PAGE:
Welcome to the Kleber & Associates blog! Here’s the latest on The New Luxury
From bank meltdowns and housing market slumps to bail outs and fears of inflation, it’s hard to ignore the effects the recent recession has had on our lives. During the height of the recession, unemployment peaked at 10.1% and consumer spending dropped significantly in all sectors. Nearly three years after it began, much has been written on the long term effects of the recession and what Americans have supposedly learned from it.
A significant finding in recent months concerns the effect the economic downturn has had on the wealthiest Americans and their purchases in the luxury category. Spending by wealthy Americans (those with annual household incomes above $200,000) has returned to pre-recession levels while spending by middle and low income Americans is still low. In the housing market, despite a 20% decrease in existing home sales between $100,000 and $500,000, sales of homes valued at more than $750,000 increased.
But the rich aren’t spending their money in the same way they used to. A study by the Harrison Group found that the shopping behaviors of the affluent have become more price conscious. Even though many of these people didn’t lose their home or job during the recession, they saw how others were affected around them and have changed their habits because of it. Affluent consumers now report using coupons, waiting for sales and buying less expensive brands more frequently than they did a year ago. Home and building product brands are having significantly less effect on luxury consumers. Forty-one percent of luxury consumers currently believe that the brands they wear say a lot about who they are as a person compared to 51% in 2008, and only 32% of luxury consumers are willing to spend more for the style and fashion of designer brands as compared to 51% a year ago.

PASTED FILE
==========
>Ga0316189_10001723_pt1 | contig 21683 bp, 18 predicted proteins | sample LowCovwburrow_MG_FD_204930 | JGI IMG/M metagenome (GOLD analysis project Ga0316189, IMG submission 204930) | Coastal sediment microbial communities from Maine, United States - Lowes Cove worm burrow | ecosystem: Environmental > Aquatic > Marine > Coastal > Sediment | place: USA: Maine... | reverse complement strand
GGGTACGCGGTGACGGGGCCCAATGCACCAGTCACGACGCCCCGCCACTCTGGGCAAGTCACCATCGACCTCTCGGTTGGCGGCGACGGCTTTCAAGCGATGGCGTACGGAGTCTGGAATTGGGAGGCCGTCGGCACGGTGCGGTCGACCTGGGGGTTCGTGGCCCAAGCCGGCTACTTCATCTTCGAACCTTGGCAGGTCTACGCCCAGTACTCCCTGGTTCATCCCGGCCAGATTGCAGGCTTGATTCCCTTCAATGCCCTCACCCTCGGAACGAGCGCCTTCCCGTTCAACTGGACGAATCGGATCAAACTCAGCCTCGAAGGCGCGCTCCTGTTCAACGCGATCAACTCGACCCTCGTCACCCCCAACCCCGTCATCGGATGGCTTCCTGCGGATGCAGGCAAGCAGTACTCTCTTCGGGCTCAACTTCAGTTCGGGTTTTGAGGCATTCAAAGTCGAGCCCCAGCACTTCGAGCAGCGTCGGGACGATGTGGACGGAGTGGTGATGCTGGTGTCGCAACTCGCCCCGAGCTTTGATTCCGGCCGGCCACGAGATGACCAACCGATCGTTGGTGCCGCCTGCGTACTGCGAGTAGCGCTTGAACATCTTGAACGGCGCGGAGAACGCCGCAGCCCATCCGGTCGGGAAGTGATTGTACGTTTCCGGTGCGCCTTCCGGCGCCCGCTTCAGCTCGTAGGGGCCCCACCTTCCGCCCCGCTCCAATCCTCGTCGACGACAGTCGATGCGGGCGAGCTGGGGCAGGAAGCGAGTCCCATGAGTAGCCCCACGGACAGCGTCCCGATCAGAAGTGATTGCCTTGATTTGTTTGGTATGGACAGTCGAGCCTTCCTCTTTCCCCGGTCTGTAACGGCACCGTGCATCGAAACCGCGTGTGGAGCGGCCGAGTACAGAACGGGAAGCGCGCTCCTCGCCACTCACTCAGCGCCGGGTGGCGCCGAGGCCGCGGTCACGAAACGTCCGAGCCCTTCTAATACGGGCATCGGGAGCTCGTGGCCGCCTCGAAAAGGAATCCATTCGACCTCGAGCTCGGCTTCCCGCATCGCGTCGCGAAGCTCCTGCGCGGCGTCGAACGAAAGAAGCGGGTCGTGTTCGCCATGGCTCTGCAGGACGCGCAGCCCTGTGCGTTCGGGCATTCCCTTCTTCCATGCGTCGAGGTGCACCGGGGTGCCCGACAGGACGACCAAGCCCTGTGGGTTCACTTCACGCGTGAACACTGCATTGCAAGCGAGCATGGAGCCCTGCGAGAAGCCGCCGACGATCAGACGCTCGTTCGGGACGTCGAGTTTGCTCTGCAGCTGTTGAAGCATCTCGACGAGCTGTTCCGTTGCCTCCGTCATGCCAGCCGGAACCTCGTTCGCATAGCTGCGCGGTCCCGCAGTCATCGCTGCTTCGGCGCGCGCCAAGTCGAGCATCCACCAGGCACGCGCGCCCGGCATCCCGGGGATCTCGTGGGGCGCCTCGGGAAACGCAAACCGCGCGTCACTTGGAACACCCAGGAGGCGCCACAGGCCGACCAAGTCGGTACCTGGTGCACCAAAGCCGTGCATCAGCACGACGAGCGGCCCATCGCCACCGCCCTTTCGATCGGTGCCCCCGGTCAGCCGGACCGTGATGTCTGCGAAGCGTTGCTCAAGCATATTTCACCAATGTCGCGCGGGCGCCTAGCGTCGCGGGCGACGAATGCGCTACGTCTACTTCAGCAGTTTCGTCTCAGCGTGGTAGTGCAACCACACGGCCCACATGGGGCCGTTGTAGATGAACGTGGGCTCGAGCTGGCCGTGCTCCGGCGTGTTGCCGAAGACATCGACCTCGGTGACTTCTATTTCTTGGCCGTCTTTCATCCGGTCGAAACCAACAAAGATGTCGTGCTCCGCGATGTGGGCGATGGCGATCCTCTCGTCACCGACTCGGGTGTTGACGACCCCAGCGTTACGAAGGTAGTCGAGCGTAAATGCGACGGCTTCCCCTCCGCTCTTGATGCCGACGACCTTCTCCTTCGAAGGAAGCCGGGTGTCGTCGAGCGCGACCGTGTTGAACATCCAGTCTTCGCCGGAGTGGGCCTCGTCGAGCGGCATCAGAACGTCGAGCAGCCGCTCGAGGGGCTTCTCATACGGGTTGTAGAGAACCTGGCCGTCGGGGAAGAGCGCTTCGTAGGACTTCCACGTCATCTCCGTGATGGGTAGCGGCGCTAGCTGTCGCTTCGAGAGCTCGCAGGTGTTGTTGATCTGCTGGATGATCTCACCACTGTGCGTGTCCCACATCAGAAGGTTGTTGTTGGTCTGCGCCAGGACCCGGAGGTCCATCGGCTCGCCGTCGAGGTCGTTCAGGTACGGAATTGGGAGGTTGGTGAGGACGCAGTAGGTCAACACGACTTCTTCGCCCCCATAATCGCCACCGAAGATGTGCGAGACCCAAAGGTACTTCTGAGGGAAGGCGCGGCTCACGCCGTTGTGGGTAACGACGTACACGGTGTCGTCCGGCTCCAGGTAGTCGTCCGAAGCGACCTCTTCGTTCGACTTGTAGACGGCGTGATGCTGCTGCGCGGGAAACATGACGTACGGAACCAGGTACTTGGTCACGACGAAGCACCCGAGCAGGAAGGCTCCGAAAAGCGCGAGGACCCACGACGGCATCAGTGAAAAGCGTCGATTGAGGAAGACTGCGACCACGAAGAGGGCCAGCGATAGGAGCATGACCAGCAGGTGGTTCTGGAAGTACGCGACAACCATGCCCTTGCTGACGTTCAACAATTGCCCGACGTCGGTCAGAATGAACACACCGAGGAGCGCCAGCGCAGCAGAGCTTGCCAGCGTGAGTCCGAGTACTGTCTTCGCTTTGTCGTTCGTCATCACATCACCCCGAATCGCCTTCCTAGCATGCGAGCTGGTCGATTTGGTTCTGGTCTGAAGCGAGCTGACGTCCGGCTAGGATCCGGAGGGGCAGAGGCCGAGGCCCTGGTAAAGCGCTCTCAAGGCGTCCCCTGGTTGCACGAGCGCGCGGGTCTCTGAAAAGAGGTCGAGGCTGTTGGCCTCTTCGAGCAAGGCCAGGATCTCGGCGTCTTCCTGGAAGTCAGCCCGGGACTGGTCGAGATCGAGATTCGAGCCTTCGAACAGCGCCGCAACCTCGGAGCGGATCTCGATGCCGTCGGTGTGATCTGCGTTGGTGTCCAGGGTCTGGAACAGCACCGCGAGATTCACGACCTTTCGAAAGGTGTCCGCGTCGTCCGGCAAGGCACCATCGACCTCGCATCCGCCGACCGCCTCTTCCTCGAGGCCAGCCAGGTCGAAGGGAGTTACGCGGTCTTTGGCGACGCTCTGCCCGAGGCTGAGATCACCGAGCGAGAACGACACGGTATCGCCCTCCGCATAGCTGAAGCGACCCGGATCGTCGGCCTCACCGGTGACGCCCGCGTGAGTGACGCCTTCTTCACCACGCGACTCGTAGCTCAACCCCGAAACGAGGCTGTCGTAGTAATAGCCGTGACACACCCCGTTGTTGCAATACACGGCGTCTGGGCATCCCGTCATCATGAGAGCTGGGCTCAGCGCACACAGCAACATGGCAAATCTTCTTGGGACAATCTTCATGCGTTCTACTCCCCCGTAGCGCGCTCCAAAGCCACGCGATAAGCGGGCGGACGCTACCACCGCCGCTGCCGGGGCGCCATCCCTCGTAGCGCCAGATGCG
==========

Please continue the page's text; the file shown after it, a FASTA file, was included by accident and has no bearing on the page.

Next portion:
Affluent consumers are also more distrusting of salespeople and advertisements that focus on the brand image and luxury status. These consumers instead desire one-of-a-kind items and experiences that create fond memories. They demand personal value from the products they purchase. Harrison Group vice chairman Jim Taylor says that “In the end, the increase in spending we foresee is not a return to the wanderlust of the past, but rather, an expression of sensible, resourceful, self-confident consumers expanding their portfolio of needs.”
It is also important that companies understand the changing face of the luxury consumer. In the new Ad Age Insights White Paper, “The New Wave of Affluence,” a Digitas study reports that a person’s financial standing before they are 35 is a significant indicator of what their financial standing will be later on in life. If a person reaches the $100,000-$200,000 income level before they turn 35 (labeled Emerging), they have a greater chance of crossing the $200,000 mark into the Affluent category later on in life. Because those currently in the Affluent category are spending more conscientiously now, it is the Emerging group that is most likely to see an increase in demand for luxury brands. These young professionals have secure jobs that will lead to affluence later in life and have fewer responsibilities such as mortgages and children, leading to ample disposable income to splurge on the luxury goods. And because individuals in the Emerging category are widely plugged into interactive and social media, they can be much easier for companies to reach than older, Affluent consumers.
In the post-recession environment, it is no longer acceptable to assume customers will buy luxury products solely for the brand they flaunt. As affluent consumers begin to reject their old habits of spending based on brand image, companies must be able to communicate and deliver real value to their consumers.